brooklyn was fun but chilly. afterwards i went back to manhattan to meet dwine and his girlfriend for dinner. my tekka maki was the best meal i’d had since my arrival. afterwards tim and frank joined us at a coffeeshop for chess and hot mochas. then came the highlight of the day: our security-laden foray into the offices of hot 97. it was almost reminiscent of the time when i visited the state department.

for my last day in new york, i had gray’s papaya for lunch. i was surprisingly pleased with my humble hot dog and banana juice.

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mmm, new york.

i made a disappointing trip to canal street where i attempted to hunt down a pair of lacoste sneakers. even though i was unsuccessful, i did run into a dean and deluca on our way towards brooklyn. from there it was more record shopping and then a quick dinner and everyone parted their separate ways. i had to be up early the next morning to catch our flight back, 3:30 am to be exact.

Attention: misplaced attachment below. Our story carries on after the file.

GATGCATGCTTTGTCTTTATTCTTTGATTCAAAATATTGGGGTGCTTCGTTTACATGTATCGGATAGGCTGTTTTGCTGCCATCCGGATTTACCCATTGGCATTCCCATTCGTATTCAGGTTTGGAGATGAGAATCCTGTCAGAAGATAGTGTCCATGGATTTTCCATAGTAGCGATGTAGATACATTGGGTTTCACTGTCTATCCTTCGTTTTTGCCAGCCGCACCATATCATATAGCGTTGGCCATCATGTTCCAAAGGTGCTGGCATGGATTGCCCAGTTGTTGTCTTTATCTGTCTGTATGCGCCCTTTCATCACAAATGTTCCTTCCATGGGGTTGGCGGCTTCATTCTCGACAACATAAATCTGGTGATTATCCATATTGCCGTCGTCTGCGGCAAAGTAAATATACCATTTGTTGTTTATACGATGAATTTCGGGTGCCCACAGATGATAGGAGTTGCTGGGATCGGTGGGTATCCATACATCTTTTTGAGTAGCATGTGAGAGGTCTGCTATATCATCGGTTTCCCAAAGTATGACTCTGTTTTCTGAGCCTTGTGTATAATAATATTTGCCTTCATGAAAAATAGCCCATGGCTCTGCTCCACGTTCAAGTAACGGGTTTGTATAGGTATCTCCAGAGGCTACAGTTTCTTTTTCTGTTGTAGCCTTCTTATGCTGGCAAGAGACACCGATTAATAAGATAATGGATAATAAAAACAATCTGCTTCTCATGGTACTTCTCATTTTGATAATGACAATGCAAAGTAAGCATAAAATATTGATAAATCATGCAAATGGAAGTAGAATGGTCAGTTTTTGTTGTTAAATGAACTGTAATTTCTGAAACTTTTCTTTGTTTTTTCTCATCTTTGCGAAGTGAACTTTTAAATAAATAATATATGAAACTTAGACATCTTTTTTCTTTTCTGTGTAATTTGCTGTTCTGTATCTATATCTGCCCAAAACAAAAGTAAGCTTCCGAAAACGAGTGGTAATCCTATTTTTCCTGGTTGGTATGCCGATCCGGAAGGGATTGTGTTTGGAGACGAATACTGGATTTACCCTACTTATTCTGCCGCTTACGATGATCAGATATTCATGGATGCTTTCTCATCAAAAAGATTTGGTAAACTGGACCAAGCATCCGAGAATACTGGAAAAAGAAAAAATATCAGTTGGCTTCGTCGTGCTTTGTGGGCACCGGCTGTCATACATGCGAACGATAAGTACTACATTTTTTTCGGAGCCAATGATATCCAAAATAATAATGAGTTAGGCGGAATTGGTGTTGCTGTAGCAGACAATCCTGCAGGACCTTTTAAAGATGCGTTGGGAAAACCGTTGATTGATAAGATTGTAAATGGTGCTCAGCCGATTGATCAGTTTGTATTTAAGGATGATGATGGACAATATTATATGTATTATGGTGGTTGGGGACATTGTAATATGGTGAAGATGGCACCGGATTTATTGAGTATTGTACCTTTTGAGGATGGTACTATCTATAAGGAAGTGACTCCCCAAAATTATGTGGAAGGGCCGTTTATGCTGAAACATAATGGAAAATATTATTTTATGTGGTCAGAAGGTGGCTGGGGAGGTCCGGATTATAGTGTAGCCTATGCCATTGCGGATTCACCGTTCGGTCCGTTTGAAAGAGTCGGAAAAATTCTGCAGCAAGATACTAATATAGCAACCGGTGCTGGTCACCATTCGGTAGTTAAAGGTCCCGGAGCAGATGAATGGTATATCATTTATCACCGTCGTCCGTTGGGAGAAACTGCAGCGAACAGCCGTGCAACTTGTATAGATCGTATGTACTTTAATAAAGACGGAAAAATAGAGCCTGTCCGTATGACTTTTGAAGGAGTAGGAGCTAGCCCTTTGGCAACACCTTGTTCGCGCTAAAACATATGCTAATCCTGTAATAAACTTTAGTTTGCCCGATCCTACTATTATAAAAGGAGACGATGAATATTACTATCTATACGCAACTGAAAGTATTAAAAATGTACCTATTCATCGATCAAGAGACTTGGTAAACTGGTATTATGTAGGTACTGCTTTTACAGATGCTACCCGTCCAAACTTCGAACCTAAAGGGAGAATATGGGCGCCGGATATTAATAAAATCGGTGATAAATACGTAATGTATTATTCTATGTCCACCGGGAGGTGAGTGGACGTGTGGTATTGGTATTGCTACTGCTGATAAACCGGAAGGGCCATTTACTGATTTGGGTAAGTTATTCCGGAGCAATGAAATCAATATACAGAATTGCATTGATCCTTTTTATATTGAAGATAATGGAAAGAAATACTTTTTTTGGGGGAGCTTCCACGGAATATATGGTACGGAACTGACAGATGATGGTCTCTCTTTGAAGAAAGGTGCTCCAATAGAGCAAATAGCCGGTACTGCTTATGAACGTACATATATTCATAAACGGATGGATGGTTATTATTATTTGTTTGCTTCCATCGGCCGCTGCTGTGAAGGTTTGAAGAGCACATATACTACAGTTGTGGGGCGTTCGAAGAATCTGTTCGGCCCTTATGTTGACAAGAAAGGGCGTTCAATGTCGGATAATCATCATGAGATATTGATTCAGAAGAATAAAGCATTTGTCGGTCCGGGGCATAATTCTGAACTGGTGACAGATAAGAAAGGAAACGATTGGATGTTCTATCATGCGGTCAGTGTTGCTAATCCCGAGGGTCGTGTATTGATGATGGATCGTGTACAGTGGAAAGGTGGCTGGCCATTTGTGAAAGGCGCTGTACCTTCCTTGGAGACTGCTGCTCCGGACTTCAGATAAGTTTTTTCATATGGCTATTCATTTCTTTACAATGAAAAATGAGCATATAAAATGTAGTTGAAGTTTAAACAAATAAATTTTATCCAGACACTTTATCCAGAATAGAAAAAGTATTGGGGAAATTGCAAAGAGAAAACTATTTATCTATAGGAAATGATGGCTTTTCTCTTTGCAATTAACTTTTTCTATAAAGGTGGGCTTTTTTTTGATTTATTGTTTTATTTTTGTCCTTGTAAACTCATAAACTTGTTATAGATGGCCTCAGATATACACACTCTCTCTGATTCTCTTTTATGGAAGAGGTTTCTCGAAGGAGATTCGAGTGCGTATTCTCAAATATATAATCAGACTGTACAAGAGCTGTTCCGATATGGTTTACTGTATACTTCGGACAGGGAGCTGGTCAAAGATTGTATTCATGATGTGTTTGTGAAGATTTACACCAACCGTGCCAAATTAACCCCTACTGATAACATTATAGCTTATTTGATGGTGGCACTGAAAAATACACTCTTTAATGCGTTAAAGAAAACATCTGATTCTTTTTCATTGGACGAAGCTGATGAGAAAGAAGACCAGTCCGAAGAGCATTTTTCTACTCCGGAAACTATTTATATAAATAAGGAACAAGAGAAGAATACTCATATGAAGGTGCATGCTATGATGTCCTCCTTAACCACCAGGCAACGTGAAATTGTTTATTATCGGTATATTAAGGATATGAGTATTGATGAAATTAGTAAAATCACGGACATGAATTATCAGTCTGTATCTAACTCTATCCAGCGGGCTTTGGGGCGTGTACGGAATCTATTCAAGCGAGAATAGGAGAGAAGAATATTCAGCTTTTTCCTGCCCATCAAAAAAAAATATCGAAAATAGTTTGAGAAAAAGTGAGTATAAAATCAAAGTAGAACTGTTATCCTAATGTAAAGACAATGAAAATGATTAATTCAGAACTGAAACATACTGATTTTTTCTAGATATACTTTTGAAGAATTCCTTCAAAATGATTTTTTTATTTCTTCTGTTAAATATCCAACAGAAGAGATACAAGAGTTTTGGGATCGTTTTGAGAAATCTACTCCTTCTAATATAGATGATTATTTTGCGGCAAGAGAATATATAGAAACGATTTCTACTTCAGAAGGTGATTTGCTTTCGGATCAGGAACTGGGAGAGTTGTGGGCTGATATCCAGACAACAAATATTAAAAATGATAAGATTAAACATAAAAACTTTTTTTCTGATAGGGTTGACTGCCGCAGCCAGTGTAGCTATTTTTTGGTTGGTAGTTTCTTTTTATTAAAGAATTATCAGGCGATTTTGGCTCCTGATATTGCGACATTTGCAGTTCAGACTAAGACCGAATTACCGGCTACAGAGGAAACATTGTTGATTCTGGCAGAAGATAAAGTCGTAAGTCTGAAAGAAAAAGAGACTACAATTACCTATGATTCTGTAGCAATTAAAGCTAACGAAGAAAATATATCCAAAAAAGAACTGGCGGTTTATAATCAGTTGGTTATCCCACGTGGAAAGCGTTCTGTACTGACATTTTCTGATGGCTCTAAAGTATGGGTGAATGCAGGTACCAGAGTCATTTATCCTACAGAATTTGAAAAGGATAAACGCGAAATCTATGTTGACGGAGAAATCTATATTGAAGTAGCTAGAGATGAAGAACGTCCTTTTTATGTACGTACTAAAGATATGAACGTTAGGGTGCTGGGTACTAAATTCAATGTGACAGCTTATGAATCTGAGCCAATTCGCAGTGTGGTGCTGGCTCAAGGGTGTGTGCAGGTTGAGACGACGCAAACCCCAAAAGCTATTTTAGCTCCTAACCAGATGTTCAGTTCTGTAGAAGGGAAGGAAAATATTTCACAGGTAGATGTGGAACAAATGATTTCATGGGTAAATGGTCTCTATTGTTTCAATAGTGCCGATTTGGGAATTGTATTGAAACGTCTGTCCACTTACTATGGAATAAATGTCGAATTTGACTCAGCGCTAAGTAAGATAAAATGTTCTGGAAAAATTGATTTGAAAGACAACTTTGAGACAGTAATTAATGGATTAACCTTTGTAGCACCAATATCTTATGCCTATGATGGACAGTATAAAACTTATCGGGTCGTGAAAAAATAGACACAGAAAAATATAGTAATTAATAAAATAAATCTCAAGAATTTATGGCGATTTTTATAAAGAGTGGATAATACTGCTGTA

it was a great trip and i was thrilled to finally meet so many people i’d heard all about and to catch up with ones i hadn’t seen in a while. that said, i’ve been more than a bit sleepy all week long.

Pickled Red Radishes

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i’m a little late on the persian new year wishes, but happy noruz nevertheless! i’ve been so busy this week that i’ve neglected my blog (again).

but i have been cooking:

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chilled udon noodle salad

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wakame and turkey potstickers

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tofu-stuffed shiitake mushrooms

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soy-simmered soybeans with vegetables